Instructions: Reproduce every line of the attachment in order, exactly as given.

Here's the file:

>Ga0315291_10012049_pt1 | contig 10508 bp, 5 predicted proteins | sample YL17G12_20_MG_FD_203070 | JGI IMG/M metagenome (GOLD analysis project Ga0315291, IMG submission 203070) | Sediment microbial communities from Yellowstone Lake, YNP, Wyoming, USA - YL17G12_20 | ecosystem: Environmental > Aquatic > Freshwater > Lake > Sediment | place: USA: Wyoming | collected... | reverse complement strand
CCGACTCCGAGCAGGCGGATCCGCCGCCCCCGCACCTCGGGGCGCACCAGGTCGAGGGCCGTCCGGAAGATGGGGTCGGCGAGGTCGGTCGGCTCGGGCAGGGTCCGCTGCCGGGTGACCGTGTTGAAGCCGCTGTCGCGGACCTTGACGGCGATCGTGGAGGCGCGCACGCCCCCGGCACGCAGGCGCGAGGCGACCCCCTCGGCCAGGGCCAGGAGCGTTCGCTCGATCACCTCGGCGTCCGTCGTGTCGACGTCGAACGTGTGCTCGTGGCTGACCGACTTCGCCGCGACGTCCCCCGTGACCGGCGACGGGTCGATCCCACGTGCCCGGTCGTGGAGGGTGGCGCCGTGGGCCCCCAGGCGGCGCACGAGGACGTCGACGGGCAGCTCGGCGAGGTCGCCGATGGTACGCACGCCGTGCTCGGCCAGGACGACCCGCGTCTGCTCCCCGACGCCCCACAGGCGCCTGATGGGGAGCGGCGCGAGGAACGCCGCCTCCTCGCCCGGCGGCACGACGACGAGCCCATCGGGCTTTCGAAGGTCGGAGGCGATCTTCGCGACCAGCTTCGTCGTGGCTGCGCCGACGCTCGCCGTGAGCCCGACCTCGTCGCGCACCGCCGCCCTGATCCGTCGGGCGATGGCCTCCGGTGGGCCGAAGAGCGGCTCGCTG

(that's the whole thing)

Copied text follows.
>Ga0315291_10012049_pt1 | contig 10508 bp, 5 predicted proteins | sample YL17G12_20_MG_FD_203070 | JGI IMG/M metagenome (GOLD analysis project Ga0315291, IMG submission 203070) | Sediment microbial communities from Yellowstone Lake, YNP, Wyoming, USA - YL17G12_20 | ecosystem: Environmental > Aquatic > Freshwater > Lake > Sediment | place: USA: Wyoming | collected... | reverse complement strand
CCGACTCCGAGCAGGCGGATCCGCCGCCCCCGCACCTCGGGGCGCACCAGGTCGAGGGCCGTCCGGAAGATGGGGTCGGCGAGGTCGGTCGGCTCGGGCAGGGTCCGCTGCCGGGTGACCGTGTTGAAGCCGCTGTCGCGGACCTTGACGGCGATCGTGGAGGCGCGCACGCCCCCGGCACGCAGGCGCGAGGCGACCCCCTCGGCCAGGGCCAGGAGCGTTCGCTCGATCACCTCGGCGTCCGTCGTGTCGACGTCGAACGTGTGCTCGTGGCTGACCGACTTCGCCGCGACGTCCCCCGTGACCGGCGACGGGTCGATCCCACGTGCCCGGTCGTGGAGGGTGGCGCCGTGGGCCCCCAGGCGGCGCACGAGGACGTCGACGGGCAGCTCGGCGAGGTCGCCGATGGTACGCACGCCGTGCTCGGCCAGGACGACCCGCGTCTGCTCCCCGACGCCCCACAGGCGCCTGATGGGGAGCGGCGCGAGGAACGCCGCCTCCTCGCCCGGCGGCACGACGACGAGCCCATCGGGCTTTCGAAGGTCGGAGGCGATCTTCGCGACCAGCTTCGTCGTGGCTGCGCCGACGCTCGCCGTGAGCCCGACCTCGTCGCGCACCGCCGCCCTGATCCGTCGGGCGATGGCCTCCGGTGGGCCGAAGAGCGGCTCGCTG